Background: Many drugs are delivered intranasally for local or systemic effect, typically in the form
of droplets or aerosols. Due to the high cost of in vivo studies, drug developers and researchers often turn to in
vitro or in silico testing when first evaluating the behavior and properties of intranasal drug delivery devices
and formulations. Recent advances in manufacturing and computer technologies have allowed for increasingly
realistic and sophisticated in vitro and in silico reconstructions of the human nasal airways.
Objective: The study aims to perform a summary of advances in the understanding of intranasal drug delivery
based on recent in vitro and in silico studies.
Conclusion: The turbinates are a common target for local drug delivery applications, and while nasal sprays are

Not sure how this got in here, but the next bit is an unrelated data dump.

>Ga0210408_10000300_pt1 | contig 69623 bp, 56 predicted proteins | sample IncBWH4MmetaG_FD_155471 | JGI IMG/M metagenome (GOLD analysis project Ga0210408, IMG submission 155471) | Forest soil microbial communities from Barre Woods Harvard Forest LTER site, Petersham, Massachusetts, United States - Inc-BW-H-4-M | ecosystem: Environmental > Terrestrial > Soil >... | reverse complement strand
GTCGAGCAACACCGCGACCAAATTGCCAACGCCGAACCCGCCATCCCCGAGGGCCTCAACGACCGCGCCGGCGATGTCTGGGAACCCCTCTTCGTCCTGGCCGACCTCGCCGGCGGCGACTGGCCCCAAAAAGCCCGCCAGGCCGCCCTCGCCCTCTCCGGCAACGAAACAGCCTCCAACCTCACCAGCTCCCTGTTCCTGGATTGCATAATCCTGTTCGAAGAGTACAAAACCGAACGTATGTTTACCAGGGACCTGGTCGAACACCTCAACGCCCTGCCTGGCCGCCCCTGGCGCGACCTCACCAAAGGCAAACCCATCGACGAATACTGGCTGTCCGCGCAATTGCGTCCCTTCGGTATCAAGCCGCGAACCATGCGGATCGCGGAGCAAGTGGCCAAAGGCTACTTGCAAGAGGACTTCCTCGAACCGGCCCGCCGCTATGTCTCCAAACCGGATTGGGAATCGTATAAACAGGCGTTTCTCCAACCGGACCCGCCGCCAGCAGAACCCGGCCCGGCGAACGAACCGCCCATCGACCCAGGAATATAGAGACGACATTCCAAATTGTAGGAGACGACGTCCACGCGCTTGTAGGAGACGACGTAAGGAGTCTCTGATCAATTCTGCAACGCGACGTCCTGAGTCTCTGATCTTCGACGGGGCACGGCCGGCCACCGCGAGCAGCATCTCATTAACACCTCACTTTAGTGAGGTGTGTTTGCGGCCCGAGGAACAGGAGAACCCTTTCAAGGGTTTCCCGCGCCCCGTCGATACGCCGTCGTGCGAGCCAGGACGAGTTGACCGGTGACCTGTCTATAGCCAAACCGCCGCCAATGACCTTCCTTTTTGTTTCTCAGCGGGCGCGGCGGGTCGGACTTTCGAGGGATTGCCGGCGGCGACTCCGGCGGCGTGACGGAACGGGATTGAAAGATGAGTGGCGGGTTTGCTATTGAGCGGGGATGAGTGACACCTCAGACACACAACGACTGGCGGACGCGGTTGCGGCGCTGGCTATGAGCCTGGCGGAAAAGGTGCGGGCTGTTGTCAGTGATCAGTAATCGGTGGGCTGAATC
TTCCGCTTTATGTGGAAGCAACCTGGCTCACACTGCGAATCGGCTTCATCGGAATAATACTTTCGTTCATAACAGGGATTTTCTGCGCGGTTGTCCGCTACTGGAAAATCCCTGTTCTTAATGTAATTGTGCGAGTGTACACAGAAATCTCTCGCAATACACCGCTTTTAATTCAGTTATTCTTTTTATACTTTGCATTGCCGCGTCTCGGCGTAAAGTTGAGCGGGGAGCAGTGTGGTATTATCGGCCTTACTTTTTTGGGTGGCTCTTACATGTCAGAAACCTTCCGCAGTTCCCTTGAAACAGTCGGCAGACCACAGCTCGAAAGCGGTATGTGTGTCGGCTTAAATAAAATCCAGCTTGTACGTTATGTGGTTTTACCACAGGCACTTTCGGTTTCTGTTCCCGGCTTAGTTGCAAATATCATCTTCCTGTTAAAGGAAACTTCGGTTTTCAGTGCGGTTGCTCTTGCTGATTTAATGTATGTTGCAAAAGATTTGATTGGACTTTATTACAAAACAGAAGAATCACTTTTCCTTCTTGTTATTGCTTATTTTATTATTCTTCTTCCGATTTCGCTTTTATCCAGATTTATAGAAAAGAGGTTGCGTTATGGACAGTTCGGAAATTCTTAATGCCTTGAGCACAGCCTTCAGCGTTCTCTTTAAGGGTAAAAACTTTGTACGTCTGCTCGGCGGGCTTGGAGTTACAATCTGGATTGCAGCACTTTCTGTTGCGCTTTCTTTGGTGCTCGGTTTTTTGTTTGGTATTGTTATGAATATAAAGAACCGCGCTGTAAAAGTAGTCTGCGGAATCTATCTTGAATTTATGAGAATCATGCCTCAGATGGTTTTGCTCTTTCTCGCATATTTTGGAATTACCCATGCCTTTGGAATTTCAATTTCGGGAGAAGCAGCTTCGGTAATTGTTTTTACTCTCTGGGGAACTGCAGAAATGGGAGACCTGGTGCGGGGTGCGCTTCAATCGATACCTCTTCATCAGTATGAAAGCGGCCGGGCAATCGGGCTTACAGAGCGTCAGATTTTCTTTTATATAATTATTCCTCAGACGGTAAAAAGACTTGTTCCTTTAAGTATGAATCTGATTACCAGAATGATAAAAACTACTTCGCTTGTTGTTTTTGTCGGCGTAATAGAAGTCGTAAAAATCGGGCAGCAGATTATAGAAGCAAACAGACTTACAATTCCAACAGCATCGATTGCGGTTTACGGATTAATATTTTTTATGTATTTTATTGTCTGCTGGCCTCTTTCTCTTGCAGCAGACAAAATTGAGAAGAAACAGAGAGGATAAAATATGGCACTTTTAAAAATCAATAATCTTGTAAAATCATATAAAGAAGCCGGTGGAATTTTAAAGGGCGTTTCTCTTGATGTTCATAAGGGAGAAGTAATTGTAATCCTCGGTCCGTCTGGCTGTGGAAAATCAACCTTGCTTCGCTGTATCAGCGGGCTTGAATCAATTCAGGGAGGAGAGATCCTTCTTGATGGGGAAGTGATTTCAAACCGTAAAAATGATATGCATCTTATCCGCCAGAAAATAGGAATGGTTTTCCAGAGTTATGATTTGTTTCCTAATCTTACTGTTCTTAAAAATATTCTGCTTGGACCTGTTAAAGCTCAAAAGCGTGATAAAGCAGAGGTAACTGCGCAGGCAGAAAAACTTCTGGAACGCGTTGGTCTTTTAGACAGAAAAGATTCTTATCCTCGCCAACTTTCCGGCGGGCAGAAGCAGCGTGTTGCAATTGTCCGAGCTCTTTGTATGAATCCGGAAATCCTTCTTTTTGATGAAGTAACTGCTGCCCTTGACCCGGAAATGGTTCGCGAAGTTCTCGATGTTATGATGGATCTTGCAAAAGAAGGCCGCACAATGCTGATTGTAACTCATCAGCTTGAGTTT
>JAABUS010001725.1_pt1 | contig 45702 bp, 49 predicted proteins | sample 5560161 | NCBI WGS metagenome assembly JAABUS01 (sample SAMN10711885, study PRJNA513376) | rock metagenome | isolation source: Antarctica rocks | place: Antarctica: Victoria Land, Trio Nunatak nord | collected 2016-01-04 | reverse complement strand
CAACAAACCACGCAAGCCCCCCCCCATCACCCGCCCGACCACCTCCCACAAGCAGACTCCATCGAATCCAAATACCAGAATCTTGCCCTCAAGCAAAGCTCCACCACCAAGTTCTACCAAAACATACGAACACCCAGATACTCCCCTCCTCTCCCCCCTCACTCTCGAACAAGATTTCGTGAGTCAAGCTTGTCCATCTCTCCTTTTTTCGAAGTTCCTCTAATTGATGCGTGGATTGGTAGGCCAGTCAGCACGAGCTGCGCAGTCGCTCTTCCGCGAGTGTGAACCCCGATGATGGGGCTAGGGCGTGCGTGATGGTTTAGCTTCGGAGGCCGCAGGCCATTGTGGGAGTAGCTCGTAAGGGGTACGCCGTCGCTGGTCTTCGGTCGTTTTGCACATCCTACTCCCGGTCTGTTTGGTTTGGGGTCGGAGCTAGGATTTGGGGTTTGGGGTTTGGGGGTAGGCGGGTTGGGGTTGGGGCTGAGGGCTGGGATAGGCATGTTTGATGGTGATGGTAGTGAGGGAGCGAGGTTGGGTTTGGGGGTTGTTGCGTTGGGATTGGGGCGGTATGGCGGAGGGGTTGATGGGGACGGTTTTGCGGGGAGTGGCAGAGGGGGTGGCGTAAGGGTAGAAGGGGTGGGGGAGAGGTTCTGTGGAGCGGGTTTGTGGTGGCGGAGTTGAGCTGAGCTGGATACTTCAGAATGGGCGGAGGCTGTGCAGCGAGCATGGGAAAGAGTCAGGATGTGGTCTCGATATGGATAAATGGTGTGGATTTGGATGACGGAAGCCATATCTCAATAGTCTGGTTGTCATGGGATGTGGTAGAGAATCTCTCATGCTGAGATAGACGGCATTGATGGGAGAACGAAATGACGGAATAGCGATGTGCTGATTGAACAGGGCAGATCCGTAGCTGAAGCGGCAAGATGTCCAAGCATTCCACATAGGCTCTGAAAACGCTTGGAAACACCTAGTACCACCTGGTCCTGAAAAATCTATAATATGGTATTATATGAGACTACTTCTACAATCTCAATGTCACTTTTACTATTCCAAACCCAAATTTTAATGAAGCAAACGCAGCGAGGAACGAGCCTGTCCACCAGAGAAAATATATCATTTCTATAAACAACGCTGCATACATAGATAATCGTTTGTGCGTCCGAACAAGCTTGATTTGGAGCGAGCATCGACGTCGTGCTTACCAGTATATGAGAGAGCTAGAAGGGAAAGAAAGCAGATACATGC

able to reach this region, there is currently no broad consensus across the in vitro and in silico literature concerning
optimal parameters for device design, formulation properties and patient technique which would maximize
turbinate deposition. Nebulizers can more easily target the turbinates, but come with the disadvantage of
significant lung deposition. Targeting of the olfactory region of the nasal cavity has been explored for the potential
treatment of central nervous system conditions. Conventional intranasal devices, such as nasal sprays
and nebulizers, deliver very little dose to the olfactory region. Recent progress in our understanding of intranasal
delivery will be useful in the development of the next generation of intranasal drug delivery devices.